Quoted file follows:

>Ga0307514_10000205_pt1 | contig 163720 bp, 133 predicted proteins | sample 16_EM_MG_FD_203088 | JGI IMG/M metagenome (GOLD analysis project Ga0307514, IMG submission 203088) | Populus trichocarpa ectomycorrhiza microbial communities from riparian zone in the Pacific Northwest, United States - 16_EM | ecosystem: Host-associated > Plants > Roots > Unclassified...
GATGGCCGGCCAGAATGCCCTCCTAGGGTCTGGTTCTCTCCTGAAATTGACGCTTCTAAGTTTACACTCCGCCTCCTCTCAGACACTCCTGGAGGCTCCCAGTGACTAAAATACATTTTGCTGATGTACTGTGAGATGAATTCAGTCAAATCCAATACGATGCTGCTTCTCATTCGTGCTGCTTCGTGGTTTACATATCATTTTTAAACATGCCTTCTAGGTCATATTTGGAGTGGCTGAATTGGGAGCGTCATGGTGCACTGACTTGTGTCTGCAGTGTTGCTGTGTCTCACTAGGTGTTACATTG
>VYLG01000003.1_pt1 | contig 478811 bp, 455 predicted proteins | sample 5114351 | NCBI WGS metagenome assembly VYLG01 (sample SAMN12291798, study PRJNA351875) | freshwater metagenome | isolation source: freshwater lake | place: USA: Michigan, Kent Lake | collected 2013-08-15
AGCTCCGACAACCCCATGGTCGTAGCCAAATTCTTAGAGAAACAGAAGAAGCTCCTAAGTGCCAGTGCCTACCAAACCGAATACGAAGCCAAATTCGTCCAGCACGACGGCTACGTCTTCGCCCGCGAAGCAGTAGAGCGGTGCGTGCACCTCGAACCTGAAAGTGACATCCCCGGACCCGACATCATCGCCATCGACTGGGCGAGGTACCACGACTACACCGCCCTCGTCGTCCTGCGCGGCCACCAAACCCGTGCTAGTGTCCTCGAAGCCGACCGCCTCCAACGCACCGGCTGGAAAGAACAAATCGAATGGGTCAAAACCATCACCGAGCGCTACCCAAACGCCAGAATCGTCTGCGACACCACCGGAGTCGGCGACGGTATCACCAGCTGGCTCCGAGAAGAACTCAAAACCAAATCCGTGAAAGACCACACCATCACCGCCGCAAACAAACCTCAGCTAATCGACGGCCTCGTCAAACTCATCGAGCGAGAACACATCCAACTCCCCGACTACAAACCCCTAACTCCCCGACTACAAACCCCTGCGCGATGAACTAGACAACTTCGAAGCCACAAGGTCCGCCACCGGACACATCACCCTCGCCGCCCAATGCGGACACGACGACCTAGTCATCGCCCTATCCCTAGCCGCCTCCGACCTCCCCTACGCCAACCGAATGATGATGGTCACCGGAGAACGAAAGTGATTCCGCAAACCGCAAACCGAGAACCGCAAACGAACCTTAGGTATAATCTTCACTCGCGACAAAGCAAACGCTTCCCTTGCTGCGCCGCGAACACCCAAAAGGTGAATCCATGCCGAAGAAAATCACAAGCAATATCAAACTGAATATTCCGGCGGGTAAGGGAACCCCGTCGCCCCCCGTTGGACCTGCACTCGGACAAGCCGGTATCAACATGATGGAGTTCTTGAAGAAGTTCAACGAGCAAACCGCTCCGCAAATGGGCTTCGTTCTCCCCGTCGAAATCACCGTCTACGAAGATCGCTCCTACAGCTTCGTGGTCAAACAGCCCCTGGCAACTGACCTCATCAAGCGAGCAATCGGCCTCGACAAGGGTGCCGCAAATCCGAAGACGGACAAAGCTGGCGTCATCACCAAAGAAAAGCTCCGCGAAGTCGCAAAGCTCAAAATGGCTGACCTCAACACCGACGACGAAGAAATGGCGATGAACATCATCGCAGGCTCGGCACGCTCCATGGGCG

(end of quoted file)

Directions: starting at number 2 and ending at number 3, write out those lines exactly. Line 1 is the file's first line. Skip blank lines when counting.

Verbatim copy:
GATGGCCGGCCAGAATGCCCTCCTAGGGTCTGGTTCTCTCCTGAAATTGACGCTTCTAAGTTTACACTCCGCCTCCTCTCAGACACTCCTGGAGGCTCCCAGTGACTAAAATACATTTTGCTGATGTACTGTGAGATGAATTCAGTCAAATCCAATACGATGCTGCTTCTCATTCGTGCTGCTTCGTGGTTTACATATCATTTTTAAACATGCCTTCTAGGTCATATTTGGAGTGGCTGAATTGGGAGCGTCATGGTGCACTGACTTGTGTCTGCAGTGTTGCTGTGTCTCACTAGGTGTTACATTG
>VYLG01000003.1_pt1 | contig 478811 bp, 455 predicted proteins | sample 5114351 | NCBI WGS metagenome assembly VYLG01 (sample SAMN12291798, study PRJNA351875) | freshwater metagenome | isolation source: freshwater lake | place: USA: Michigan, Kent Lake | collected 2013-08-15